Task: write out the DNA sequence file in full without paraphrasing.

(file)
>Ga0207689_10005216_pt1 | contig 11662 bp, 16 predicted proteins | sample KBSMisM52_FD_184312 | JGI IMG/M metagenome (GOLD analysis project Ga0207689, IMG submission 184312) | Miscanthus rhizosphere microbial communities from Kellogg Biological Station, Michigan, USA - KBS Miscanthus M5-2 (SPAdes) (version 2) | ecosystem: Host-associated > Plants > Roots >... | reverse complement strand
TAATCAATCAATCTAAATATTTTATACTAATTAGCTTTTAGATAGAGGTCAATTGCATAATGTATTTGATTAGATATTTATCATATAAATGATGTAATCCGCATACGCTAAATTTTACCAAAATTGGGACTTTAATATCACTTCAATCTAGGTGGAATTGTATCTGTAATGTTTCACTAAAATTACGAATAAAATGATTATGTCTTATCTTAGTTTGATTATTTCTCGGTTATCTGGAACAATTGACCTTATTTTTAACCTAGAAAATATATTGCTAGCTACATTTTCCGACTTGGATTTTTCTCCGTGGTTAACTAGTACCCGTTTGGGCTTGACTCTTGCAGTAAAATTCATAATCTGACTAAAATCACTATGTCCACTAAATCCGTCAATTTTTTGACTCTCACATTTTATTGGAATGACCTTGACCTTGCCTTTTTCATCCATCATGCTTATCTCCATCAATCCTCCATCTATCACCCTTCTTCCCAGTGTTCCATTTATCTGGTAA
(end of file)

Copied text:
>Ga0207689_10005216_pt1 | contig 11662 bp, 16 predicted proteins | sample KBSMisM52_FD_184312 | JGI IMG/M metagenome (GOLD analysis project Ga0207689, IMG submission 184312) | Miscanthus rhizosphere microbial communities from Kellogg Biological Station, Michigan, USA - KBS Miscanthus M5-2 (SPAdes) (version 2) | ecosystem: Host-associated > Plants > Roots >... | reverse complement strand
TAATCAATCAATCTAAATATTTTATACTAATTAGCTTTTAGATAGAGGTCAATTGCATAATGTATTTGATTAGATATTTATCATATAAATGATGTAATCCGCATACGCTAAATTTTACCAAAATTGGGACTTTAATATCACTTCAATCTAGGTGGAATTGTATCTGTAATGTTTCACTAAAATTACGAATAAAATGATTATGTCTTATCTTAGTTTGATTATTTCTCGGTTATCTGGAACAATTGACCTTATTTTTAACCTAGAAAATATATTGCTAGCTACATTTTCCGACTTGGATTTTTCTCCGTGGTTAACTAGTACCCGTTTGGGCTTGACTCTTGCAGTAAAATTCATAATCTGACTAAAATCACTATGTCCACTAAATCCGTCAATTTTTTGACTCTCACATTTTATTGGAATGACCTTGACCTTGCCTTTTTCATCCATCATGCTTATCTCCATCAATCCTCCATCTATCACCCTTCTTCCCAGTGTTCCATTTATCTGGTAA